“Words can inspire. And words can destroy. Choose yours well.” – Robin Sharma
The World Cup has come and gone but I think many people, especially Americans, will continue to think about it. Not in a sense of France capturing the crown, but because shockingly, the United States did not qualify. Many have offered various reasons for why the US did not qualify but one reason seems to be a common point: that the talent at the youth level has declined due to the rising costs of the sport. Forbes posted an article on July 16 titled, “What’s Killing Youth Soccer in America Is Also Hurting Most Every Other Sport.” The article cited a New York Times piece that raised the issue of a decline in participation at the youth level, specifically targeting the poorer communities, “The exodus of players in youth leagues has drawn recriminations over clubs and leagues that have pushed and profited from a pay-for-play model that has turned off parents and kept out talent from poorer, underserved communities.” The Forbes article also goes on to reference recent comments by Hope Solo, the goaltender for the reigning US women’s World Cup team. Solo has been very outspoken recently in her views that her family “would never be able to afford” the costs of playing soccer today if she had started playing today. Essentially, people are saying that the cost of the sport is driving kids away. And quite possibly, the kids being driven away could have been part of the future of the sport.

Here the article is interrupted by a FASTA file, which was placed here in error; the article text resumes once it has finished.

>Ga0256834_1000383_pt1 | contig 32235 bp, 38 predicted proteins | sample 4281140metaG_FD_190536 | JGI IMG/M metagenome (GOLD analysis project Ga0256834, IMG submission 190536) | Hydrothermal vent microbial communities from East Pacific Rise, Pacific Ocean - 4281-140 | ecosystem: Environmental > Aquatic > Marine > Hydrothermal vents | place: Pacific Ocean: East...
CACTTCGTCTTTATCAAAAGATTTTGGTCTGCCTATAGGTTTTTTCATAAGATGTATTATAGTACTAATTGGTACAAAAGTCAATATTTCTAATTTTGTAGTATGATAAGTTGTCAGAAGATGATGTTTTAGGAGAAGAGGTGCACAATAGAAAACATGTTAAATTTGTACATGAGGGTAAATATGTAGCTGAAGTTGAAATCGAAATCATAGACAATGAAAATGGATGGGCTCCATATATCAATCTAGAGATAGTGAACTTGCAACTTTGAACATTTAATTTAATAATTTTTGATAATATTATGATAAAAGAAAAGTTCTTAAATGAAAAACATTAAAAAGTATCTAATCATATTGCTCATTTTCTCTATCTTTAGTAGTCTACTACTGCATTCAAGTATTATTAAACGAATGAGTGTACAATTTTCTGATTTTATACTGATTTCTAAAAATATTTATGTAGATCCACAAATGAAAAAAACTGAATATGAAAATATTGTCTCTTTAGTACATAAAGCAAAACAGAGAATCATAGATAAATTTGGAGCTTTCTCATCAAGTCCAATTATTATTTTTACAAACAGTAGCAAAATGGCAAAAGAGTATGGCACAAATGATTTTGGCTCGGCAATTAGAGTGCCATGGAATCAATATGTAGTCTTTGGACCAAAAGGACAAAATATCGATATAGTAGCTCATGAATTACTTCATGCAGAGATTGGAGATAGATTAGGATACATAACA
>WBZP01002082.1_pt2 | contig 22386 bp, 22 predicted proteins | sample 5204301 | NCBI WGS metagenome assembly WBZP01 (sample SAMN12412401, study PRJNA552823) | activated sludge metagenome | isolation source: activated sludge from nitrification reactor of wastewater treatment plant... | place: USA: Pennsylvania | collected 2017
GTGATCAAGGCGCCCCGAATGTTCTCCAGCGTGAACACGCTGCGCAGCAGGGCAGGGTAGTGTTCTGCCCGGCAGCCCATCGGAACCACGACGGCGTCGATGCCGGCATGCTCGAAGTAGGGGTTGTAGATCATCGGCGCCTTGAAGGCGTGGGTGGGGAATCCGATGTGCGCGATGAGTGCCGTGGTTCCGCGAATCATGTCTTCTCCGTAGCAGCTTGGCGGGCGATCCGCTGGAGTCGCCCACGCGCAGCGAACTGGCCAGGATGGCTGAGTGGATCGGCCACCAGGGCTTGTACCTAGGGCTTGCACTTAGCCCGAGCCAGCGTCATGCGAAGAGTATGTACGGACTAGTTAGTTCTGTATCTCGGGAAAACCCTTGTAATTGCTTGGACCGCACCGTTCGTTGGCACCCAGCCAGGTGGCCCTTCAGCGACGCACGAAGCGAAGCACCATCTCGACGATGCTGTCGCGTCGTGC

These comments, and these views, are not only reserved for Soccer; but for other sports as well, including Baseball. In an August 2017 Time Magazine piece titled, “How Kids’ Sports Became a $15 Billion Industry”, they reference that “families can spend more than 10% of their income on registration fees, travel, camps and equipment.” And in an ABC News piece in September 2017, they stated that “Some parents have even turned to crowdfunding, using sites like GoFundMe, to support the sports-related costs incurred by their children.” The youth sports market is expected to reach $41.2 billion by 2023 (WinterGreen Research – September 2017); so, these likely won’t be the last articles that reference the rising costs of youth sports.
My fear is not that the youth sports market is growing at a rapid pace. My fear is that these articles, and the words within them, can be seen as a deterrent to many kids that may be interested in sports (or a particular sport). Parents may be less likely to push their kids into sports when they believe it’s too expensive. A separate Times piece was titled “The Astronomical Cost of Kids’ Sports”. How does Webster define “Astronomical”? They define it as “enormously or inconceivably large or great”. Why would parents want to introduce their sons or daughters to something where the costs are “inconceivably large or great”? They may not have any knowledge on the cost of the sport in their area; but they see this headline and they are influenced by it.